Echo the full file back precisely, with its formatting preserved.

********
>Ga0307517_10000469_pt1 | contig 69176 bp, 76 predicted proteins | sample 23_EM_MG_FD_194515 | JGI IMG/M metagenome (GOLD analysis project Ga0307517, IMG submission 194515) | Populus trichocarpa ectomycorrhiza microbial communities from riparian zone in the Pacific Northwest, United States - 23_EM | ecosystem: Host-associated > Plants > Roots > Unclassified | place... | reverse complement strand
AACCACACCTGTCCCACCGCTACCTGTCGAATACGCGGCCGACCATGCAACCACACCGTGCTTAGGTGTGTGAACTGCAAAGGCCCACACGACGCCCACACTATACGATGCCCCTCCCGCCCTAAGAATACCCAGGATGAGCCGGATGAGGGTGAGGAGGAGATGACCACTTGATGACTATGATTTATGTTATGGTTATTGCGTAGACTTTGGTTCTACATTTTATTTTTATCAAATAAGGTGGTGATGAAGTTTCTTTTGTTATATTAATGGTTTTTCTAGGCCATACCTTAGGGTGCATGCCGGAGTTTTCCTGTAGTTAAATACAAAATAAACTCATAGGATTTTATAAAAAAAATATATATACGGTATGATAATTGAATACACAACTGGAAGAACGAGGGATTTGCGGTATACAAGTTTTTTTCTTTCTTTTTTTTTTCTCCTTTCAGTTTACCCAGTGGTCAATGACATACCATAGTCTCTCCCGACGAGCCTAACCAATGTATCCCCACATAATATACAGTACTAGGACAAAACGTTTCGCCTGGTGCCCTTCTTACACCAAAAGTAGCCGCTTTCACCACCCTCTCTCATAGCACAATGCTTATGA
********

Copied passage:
>Ga0307517_10000469_pt1 | contig 69176 bp, 76 predicted proteins | sample 23_EM_MG_FD_194515 | JGI IMG/M metagenome (GOLD analysis project Ga0307517, IMG submission 194515) | Populus trichocarpa ectomycorrhiza microbial communities from riparian zone in the Pacific Northwest, United States - 23_EM | ecosystem: Host-associated > Plants > Roots > Unclassified | place... | reverse complement strand
AACCACACCTGTCCCACCGCTACCTGTCGAATACGCGGCCGACCATGCAACCACACCGTGCTTAGGTGTGTGAACTGCAAAGGCCCACACGACGCCCACACTATACGATGCCCCTCCCGCCCTAAGAATACCCAGGATGAGCCGGATGAGGGTGAGGAGGAGATGACCACTTGATGACTATGATTTATGTTATGGTTATTGCGTAGACTTTGGTTCTACATTTTATTTTTATCAAATAAGGTGGTGATGAAGTTTCTTTTGTTATATTAATGGTTTTTCTAGGCCATACCTTAGGGTGCATGCCGGAGTTTTCCTGTAGTTAAATACAAAATAAACTCATAGGATTTTATAAAAAAAATATATATACGGTATGATAATTGAATACACAACTGGAAGAACGAGGGATTTGCGGTATACAAGTTTTTTTCTTTCTTTTTTTTTTCTCCTTTCAGTTTACCCAGTGGTCAATGACATACCATAGTCTCTCCCGACGAGCCTAACCAATGTATCCCCACATAATATACAGTACTAGGACAAAACGTTTCGCCTGGTGCCCTTCTTACACCAAAAGTAGCCGCTTTCACCACCCTCTCTCATAGCACAATGCTTATGA